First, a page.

someone, you can watch that person change. He started crying. “I’ve always
believed in religion,” he said. “Well,” I said, “Jesus is alive. Don’t
believe in religion; believe in the One who died for you.” I challenged him to
begin talking to God just like he was talking to me.
God did a powerful work in him. When he went before the
parole board, he turned to the mother of his victim, apologized to her and asked
for her forgiveness. You know, he didn’t get parole. He’s still in prison
and may be for the rest of his life. But in my 30 years in corrections, I’ve
never seen anyone more changed than he was. God has used him to touch so many
other lives. Whenever I ask about him, he’s doing something for God.
Q: Some people believe inmates merely come to God to make
themselves look better to a parole board. Would you say that, for the most part,
inmate conversion is genuine?
Lamarque: You do
have a few guys that try to use a conversion story that way. But even there, I
believe that God touches a life anytime a person is exposed to the gospel. For
the most part, inmates come to Christ in a genuine way, and other inmates know
it. Christians in prison are watched, and if their testimony is genuine the
other prisoners won’t pressure them to be involved in prison politics. But
once a Christian does something that violates his testimony – does drugs, or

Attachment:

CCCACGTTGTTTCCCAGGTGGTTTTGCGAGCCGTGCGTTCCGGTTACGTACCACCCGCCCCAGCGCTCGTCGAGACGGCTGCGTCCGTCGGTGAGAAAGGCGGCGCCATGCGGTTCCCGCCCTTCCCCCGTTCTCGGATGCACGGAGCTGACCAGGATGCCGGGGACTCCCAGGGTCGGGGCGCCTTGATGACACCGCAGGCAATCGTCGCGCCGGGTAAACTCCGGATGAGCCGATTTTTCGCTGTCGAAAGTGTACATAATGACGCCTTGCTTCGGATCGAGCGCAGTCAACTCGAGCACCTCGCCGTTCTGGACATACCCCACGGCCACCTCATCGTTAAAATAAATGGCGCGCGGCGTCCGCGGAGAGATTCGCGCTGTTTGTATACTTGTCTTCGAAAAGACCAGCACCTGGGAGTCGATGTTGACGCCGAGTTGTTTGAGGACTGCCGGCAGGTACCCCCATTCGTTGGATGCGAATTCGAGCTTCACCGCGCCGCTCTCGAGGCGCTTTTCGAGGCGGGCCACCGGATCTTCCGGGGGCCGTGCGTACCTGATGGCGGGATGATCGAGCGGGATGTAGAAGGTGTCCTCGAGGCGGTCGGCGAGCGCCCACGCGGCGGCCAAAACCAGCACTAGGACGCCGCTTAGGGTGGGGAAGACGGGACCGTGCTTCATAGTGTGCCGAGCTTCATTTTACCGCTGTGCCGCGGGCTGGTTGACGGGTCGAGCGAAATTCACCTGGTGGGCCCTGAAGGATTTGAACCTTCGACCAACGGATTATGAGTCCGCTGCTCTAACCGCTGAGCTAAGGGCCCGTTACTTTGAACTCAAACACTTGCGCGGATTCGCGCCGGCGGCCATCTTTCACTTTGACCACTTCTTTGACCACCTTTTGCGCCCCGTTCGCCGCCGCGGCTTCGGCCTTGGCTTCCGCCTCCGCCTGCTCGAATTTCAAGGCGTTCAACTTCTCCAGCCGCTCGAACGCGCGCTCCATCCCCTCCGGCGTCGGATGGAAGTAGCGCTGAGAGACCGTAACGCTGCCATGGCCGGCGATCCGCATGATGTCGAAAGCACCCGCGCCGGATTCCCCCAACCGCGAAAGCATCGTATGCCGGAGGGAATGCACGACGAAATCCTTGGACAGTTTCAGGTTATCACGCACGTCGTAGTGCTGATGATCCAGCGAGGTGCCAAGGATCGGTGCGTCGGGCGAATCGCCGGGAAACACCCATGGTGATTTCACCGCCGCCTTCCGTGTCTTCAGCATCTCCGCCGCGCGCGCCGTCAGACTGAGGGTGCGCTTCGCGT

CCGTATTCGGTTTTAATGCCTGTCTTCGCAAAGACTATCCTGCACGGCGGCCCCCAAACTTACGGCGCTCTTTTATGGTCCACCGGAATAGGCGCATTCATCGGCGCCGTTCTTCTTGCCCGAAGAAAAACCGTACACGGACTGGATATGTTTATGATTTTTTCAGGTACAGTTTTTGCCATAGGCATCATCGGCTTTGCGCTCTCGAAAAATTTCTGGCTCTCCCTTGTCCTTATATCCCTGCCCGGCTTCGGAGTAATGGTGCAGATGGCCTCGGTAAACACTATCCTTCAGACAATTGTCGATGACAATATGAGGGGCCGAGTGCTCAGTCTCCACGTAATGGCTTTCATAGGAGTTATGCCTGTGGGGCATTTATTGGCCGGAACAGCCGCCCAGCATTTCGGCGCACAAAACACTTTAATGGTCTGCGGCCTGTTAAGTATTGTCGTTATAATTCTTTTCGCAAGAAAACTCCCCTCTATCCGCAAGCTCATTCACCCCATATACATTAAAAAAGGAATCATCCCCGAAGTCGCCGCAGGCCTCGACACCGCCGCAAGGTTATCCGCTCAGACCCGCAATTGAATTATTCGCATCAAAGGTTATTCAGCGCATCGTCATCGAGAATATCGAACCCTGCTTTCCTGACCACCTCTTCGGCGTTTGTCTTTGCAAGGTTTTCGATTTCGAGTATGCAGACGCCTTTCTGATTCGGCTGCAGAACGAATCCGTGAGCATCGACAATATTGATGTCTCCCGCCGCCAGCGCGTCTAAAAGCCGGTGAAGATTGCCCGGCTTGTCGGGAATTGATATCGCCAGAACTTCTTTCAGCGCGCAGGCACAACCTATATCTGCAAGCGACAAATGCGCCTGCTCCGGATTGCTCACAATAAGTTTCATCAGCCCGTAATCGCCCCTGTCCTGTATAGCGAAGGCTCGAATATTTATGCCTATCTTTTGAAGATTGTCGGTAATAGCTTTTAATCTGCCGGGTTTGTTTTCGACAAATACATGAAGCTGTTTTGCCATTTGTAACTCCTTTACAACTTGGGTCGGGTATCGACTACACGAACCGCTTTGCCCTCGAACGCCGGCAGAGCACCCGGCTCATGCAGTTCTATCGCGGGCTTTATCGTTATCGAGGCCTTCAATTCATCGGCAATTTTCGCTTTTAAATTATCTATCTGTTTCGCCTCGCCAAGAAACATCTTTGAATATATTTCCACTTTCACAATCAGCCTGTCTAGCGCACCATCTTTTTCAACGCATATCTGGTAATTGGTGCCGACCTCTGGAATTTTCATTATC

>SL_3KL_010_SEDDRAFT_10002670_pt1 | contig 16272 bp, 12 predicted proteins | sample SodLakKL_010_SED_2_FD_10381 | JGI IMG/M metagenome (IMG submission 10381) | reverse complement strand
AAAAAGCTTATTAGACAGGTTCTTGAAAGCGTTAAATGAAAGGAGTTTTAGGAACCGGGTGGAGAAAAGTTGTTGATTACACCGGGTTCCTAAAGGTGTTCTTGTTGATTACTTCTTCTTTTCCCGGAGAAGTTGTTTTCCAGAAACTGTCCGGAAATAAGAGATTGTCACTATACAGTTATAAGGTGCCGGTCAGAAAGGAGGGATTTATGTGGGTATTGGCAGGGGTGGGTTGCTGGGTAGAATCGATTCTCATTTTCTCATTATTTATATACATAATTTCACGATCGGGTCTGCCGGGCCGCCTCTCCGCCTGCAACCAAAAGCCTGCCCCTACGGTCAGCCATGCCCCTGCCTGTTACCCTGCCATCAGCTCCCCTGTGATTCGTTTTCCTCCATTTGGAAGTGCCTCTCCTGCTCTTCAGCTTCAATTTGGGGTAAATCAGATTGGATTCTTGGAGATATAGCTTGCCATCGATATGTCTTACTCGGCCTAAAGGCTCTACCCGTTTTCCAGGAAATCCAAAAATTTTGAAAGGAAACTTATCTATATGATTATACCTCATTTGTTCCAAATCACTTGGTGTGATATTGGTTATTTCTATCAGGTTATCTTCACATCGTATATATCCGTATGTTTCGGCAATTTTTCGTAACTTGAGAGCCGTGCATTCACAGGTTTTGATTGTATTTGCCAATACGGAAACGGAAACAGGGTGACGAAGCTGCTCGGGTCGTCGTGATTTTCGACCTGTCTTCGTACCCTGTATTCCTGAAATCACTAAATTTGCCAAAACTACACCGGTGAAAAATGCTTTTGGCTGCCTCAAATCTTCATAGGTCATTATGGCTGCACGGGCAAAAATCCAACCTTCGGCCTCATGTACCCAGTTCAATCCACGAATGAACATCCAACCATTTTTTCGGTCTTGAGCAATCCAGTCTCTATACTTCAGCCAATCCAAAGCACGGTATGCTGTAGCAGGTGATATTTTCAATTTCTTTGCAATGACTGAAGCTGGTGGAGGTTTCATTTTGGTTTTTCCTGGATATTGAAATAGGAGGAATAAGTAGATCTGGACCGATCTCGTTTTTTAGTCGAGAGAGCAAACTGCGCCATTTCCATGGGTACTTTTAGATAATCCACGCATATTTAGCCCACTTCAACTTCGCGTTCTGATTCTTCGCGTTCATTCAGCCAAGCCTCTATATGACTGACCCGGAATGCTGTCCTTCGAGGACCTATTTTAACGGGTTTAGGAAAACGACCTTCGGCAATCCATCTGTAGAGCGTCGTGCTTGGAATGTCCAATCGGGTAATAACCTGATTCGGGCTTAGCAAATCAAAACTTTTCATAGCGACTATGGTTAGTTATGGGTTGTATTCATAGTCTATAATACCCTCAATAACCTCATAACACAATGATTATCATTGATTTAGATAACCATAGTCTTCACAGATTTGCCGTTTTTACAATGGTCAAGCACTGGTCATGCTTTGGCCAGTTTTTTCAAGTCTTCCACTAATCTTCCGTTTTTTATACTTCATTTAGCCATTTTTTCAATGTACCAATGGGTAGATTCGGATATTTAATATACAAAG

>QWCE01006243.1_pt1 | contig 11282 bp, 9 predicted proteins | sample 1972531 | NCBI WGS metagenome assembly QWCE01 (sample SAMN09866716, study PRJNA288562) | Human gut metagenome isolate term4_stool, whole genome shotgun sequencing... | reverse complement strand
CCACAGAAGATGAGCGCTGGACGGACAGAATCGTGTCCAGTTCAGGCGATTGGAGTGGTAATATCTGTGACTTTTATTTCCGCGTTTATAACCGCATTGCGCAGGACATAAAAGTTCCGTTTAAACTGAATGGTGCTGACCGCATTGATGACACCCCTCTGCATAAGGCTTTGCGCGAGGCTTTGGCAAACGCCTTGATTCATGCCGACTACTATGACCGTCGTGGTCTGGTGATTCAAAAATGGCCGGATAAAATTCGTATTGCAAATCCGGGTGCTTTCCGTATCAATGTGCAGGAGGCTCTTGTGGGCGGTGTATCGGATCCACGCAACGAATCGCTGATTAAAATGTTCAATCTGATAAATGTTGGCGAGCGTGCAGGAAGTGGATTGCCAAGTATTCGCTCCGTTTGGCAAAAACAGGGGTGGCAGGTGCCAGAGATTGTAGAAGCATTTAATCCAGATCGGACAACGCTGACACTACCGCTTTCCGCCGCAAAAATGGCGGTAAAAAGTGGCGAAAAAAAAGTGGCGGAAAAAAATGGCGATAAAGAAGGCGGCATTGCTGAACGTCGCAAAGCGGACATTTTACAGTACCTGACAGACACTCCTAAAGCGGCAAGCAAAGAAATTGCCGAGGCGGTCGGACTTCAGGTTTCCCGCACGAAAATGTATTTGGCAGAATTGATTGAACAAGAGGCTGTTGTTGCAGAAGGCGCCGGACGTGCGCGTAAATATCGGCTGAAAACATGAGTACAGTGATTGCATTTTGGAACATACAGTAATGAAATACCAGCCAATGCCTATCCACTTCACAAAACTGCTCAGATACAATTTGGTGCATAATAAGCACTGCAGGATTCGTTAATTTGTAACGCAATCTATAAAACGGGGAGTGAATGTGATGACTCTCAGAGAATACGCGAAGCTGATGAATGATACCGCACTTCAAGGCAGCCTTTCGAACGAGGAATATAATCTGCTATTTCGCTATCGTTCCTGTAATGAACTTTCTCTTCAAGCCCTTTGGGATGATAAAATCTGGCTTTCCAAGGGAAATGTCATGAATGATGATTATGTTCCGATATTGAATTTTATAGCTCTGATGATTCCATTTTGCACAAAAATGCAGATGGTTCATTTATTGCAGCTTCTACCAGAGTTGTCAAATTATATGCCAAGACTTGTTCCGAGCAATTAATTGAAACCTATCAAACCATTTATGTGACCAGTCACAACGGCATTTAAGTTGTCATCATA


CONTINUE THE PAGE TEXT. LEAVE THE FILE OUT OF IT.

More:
gets in a fight with another prisoner – that space that was given to him is
taken away. So, Christian inmates are usually very careful in their life-style.
They know they’re being watched. They have to walk a straight line. I’m so
glad to see that the Christians at Salinas Valley are growing in their faith
Q: Working at a government facility, how do you separate
your faith from your obligation to the State of California?
not allowed to push my faith on anyone or mix my faith with any guidelines of
this prison. But I am allowed to answer questions inmates have. And if you ask
me a question about my faith, I’m going to explain it to you. God has given me
so many opportunities like that.
Q: You’re rubbing
shoulders with some of the most hardened criminals, yet you keep speaking of
your love for these men. Where does that love come from?
Lamarque: I have
no problem going to anyone, regardless of why they’re in prison, and telling
them that there is a God who was kind and good enough to save me. And He will
give them that same love, and blessing. To have someone come to you and pray for
you, that’s one of the greatest gifts you can give. I’m so fortunate. I feel
so blessed that God has allowed me to share the love of Christ like this. Jesus
is calling to these people every day. All they have to do is turn to Him and
give it all to Him.
I have a lot of Christian staff members and we have a group
that prays for our whole facility. The greatest thing I can see the Lord doing
here is to continue opening the hearts of our staff for the needs of our
inmates. I’m seeing God soften so many hearts. You know, when I first came
here, some officers didn’t want anything to do with a project like Angel Tree,
where you buy Christmas gifts for needy kids. Now they go right to the list of
gifts each Christmas and find out what they can get for the kids. For the last
several years, they’ve given literally thousands of dollars’ worth of gifts
to those kids.
Q: Any other
you’re a Christian, and you want to reach out, prisons are the places with the
most opportunities. Prisons, county jails, whatever, are full of people who need
to know that Someone years ago died for them and knows the kind of pain
they’re facing. Prisoners are our biggest home missions field. We’re talking
about thousands of people across this country. Imagine them being freed when
they give their lives to Christ.
by permission of the Pentecostal